EICHENGREEN: Keep The European Union, Scrap The Euro

German Chancellor Angela Merkel Greek Prime Minister Antonis Samaras

Europe’s crisis has entered a quiet phase, which is no accident.

The current period of relative calm coincides with the approach of Germany’s federal election in 2013, in which the incumbent chancellor, Angela Merkel, will be running as the woman who saved the euro.

But the crisis will be back, if not before Germany’s upcoming election, then after. Southern Europe has not done enough to enhance its competitiveness, while northern Europe has not done enough to boost demand.

Debt burdens remain crushing, and Europe’s economy remains unable to grow. Across the continent, political divisions are deepening. For all of these reasons, the specter of a eurozone collapse has not been dispatched.

The consequences of a collapse would not be pretty. Whichever country precipitated it – Germany by threatening to abandon the euro, or Greece or Spain by actually doing so – would trigger economic chaos and incur its neighbors’ wrath.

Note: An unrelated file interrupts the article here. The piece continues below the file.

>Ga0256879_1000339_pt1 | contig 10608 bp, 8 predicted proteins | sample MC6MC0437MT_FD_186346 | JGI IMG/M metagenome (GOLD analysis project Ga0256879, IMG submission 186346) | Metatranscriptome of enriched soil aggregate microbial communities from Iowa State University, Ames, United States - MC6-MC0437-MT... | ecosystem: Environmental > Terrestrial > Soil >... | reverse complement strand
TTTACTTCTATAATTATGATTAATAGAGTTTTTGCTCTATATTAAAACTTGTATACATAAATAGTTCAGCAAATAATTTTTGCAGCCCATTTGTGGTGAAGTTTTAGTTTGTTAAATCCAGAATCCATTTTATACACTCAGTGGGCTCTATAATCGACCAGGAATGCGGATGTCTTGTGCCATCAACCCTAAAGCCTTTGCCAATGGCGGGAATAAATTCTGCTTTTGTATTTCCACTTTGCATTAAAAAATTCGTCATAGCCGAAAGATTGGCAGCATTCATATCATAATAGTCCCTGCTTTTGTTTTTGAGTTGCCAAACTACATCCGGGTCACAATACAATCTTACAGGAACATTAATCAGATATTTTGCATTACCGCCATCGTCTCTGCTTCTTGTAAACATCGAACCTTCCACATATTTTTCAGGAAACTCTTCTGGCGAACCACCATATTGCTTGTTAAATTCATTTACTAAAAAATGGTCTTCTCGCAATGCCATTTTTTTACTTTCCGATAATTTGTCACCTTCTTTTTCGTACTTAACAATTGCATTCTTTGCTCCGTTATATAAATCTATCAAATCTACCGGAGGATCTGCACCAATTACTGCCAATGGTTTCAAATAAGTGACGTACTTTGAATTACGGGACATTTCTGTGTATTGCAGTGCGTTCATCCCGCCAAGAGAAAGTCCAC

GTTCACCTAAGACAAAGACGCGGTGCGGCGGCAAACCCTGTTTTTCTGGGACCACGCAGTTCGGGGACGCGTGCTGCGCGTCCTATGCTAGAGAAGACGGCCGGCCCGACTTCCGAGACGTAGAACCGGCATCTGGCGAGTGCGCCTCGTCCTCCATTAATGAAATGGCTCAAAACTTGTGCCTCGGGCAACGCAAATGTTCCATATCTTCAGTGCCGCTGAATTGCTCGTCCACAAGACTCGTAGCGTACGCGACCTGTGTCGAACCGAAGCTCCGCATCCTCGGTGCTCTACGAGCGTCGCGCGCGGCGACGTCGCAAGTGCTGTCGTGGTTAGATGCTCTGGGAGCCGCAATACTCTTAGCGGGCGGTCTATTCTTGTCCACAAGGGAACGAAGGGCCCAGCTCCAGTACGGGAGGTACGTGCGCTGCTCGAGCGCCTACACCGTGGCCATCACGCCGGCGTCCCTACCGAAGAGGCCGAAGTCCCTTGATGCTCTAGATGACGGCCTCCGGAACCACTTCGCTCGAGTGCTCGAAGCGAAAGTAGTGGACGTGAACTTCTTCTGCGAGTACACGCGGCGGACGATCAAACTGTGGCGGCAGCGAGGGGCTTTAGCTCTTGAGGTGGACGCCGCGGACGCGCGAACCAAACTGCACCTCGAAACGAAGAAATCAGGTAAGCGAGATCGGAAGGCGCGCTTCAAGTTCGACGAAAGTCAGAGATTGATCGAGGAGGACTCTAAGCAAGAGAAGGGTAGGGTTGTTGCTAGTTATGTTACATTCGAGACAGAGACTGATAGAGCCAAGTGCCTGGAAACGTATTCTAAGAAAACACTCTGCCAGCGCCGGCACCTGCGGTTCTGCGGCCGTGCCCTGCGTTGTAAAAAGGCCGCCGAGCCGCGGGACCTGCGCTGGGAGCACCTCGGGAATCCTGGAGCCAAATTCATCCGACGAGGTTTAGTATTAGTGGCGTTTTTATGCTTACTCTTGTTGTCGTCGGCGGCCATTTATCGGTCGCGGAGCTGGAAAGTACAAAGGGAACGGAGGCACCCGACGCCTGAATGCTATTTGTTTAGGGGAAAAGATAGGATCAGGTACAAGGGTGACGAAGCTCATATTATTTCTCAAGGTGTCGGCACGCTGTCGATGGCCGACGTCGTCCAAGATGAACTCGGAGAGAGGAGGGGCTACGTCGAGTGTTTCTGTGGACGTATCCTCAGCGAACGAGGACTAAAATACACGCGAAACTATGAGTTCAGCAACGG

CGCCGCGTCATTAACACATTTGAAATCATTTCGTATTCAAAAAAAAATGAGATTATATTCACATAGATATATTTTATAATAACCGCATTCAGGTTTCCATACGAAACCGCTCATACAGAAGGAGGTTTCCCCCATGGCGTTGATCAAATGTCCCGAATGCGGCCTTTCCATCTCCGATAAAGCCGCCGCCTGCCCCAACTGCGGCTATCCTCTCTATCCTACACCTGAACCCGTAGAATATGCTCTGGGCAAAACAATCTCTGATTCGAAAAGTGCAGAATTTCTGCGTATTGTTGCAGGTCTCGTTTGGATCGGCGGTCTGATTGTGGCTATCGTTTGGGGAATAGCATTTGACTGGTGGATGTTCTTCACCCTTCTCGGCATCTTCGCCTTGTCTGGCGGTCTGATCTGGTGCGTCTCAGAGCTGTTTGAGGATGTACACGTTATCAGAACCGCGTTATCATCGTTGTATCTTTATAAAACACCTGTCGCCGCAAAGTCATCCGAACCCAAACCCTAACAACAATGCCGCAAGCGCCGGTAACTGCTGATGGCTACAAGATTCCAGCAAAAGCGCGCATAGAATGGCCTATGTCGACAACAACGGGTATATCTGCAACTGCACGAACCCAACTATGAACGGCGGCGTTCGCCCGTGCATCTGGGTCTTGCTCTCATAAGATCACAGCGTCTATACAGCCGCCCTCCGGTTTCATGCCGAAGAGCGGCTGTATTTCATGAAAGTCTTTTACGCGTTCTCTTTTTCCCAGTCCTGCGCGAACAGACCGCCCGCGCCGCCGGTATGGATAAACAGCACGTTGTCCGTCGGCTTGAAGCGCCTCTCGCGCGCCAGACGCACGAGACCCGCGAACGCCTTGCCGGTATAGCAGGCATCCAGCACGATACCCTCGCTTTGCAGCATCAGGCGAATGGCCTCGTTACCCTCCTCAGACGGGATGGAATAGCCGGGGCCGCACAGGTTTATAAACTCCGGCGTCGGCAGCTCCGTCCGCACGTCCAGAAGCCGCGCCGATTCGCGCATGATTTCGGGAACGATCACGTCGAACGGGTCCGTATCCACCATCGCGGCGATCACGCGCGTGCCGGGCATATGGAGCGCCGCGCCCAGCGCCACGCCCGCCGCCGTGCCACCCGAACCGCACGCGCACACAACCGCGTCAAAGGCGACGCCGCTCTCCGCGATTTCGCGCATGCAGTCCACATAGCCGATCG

To protect themselves from the financial fallout, governments would invoke obscure clauses in EU treaties in order to slap temporary controls on capital flows and ring-fence their banking systems. They would close their borders to stem capital flight. It would be each country for itself.

Would the European Union survive? The answer depends on what one means by the EU. If one means its political organs – the European Commission, the European Parliament, and the European Court of Justice, then the answer is yes. These institutions are now a half-century old; they are not going away.

As for the single market, the EU’s landmark achievement, there is no question that a eurozone breakup would severely disrupt its operation in the short run. Trucks would be halted at national borders. Banking and financial systems would be balkanized. Workers would be prevented from moving.

But what would happen then? There has always been a debate about whether it is possible to have a single market without a single currency. Critics of the euro have always asked: Why not?